Chronic kidney disease (CKD) is associated with substantial burden and is a strong risk factor for cardiovascular disease. However, data on the relationship between CKD and stroke are few and are limited by unreliable or inadequate assessment of renal function.
To properly assess the relationship between renal insufficiency and stroke in stroke survivors in the United States by simultaneously examining the effect of guideline-recommended indices of renal disease that measure glomerular filtration rate (creatinine clearance) and glomerular filtration barrier (proteinuria).
Nationally representative survey of the United States.
Participants aged 55 or older who participated in the National Health and Nutrition Examination Survey from 1999 to 2004.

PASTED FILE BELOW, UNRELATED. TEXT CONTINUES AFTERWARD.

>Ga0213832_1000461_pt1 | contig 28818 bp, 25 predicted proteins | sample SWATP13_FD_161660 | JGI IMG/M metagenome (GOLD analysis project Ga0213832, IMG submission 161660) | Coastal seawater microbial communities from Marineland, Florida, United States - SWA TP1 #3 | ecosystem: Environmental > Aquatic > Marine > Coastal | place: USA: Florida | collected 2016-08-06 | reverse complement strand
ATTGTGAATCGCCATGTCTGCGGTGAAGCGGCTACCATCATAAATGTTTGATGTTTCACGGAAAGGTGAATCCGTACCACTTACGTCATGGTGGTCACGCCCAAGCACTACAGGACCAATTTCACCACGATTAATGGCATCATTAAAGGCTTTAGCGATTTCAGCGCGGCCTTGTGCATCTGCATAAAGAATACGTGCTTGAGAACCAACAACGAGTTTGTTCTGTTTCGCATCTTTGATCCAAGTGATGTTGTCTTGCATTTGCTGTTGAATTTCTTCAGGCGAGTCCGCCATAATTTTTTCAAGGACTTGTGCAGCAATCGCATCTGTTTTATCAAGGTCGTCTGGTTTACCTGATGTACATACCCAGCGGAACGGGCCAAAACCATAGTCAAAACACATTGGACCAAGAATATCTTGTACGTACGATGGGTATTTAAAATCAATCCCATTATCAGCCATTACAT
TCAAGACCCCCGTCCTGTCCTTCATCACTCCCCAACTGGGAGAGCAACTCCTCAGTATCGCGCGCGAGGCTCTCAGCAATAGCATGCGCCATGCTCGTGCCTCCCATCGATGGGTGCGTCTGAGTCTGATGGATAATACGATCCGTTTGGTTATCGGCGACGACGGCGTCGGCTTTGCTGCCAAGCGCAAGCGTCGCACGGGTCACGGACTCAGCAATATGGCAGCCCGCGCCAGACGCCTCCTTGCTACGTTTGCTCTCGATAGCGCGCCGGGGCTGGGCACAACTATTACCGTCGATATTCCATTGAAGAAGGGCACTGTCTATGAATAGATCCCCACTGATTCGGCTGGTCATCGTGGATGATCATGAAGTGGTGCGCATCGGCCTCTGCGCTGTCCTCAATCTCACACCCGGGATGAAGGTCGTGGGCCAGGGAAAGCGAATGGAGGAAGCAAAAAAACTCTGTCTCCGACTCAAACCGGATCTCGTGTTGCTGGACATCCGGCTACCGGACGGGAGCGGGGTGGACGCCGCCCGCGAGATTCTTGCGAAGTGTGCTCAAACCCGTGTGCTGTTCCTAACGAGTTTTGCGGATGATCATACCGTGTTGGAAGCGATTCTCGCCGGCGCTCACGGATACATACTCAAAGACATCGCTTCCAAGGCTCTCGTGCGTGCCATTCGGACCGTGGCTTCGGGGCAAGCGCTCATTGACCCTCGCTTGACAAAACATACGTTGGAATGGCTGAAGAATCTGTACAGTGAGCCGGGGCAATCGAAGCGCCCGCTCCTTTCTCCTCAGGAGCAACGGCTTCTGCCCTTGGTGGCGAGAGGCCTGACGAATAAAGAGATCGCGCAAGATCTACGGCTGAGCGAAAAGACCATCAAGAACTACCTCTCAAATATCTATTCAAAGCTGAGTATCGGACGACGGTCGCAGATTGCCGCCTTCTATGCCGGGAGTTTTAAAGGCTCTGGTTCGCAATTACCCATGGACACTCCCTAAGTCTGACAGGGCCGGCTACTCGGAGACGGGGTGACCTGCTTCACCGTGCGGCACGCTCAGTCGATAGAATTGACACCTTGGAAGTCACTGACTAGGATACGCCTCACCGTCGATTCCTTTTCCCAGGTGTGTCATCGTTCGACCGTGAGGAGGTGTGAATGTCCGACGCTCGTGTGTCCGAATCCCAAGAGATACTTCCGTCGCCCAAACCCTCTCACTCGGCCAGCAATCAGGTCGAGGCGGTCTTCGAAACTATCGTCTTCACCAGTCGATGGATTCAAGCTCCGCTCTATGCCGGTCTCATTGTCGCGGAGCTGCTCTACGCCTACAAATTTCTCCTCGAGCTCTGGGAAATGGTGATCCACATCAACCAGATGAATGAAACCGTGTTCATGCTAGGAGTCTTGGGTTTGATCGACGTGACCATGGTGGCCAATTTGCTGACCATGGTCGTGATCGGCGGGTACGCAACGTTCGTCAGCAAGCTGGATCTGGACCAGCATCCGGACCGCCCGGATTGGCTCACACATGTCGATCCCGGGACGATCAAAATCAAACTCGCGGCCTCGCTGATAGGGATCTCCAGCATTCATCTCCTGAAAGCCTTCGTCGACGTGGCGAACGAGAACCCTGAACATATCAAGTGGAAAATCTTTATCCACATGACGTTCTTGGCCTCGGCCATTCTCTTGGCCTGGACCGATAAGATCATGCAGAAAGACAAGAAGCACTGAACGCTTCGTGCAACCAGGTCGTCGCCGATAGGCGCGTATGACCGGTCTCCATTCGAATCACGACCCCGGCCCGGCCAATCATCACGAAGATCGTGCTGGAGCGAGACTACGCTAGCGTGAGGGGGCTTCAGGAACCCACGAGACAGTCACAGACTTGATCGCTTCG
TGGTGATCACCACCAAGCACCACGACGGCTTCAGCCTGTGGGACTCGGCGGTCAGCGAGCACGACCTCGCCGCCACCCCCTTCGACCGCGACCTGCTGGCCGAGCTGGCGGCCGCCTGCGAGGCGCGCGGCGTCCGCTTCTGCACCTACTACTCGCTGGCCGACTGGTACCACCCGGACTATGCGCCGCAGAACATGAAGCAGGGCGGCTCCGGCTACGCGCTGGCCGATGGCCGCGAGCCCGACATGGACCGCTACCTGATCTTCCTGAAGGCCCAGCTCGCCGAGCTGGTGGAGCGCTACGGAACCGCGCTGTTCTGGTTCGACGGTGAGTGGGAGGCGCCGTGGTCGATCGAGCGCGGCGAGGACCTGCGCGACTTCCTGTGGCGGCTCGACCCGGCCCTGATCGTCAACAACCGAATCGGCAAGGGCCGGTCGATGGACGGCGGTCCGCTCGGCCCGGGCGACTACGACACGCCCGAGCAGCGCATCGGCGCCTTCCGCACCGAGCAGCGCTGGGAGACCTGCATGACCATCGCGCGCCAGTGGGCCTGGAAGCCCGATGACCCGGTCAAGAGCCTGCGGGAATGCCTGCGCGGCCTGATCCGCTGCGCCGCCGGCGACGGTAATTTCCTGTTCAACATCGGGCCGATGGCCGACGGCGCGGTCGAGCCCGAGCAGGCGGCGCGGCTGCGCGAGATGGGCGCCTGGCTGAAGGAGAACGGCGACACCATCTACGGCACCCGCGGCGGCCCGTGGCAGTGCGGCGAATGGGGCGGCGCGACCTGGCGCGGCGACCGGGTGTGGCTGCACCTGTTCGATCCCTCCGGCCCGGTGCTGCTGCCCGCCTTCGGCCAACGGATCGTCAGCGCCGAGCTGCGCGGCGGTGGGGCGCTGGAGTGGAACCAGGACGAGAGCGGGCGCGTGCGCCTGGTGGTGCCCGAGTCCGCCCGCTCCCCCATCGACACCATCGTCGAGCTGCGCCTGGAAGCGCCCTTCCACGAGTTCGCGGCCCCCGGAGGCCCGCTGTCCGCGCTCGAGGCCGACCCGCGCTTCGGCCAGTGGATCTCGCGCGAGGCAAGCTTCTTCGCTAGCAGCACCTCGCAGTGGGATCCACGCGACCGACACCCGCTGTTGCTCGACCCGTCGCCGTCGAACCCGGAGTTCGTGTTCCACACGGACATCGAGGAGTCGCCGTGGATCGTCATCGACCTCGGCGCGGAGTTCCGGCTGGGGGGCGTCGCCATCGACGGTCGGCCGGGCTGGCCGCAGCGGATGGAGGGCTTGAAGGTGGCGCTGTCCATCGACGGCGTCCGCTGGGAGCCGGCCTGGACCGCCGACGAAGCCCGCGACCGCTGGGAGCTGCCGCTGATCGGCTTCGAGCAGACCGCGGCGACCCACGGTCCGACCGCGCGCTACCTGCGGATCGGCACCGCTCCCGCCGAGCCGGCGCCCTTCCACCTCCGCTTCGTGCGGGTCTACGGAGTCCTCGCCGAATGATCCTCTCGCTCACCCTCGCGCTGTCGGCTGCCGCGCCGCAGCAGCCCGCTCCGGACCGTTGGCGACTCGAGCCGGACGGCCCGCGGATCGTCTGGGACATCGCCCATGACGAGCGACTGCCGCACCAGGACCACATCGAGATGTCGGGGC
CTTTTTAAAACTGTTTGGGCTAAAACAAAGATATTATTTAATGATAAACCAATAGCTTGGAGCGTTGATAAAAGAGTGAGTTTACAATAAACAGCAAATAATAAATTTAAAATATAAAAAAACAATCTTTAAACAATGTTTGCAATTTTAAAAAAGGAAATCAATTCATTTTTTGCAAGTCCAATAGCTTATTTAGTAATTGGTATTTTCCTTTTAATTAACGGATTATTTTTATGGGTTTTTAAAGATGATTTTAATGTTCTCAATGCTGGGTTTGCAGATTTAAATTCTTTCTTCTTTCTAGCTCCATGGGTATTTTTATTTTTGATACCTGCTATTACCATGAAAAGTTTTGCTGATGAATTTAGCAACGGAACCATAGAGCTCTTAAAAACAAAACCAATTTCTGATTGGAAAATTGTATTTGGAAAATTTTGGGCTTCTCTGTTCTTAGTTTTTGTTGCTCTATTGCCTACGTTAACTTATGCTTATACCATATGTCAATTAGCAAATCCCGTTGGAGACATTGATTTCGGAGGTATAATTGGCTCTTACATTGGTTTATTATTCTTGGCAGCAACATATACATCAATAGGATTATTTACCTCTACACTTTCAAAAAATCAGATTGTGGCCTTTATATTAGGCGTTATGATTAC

Main Outcome Measures
Indices of renal disease that measure glomerular filtration rate (creatinine clearance) and glomerular filtration barrier (microalbuminuria).
Of 6382 adults who met inclusion criteria, 5624 (88%) had full and complete data, of which 414 (6%) reported having had a stroke. Stroke survivors were older and more likely to have CKD, diabetes, hypertension, coronary artery disease, elevated blood pressure, increased glycohemoglobin concentration, and lower hematocrit compared with respondents who did not report stroke. Multivariate models showed that microalbuminuria (odds ratio, 1.51; 95% confidence interval, 1.02-2.24), decreased glomerular filtration rate (odds ratio, 1.93; 95% confidence interval, 1.28-2.91), and stage 3 CKD (odds ratio, 2.09; 95% confidence interval, 1.38-3.16) were significantly associated with stroke.
Stroke is independently associated with impairment in structure and function of the glomerulus, which supports the need to consider screening patients with stroke for CKD and to simultaneously assess for both indices of renal disease.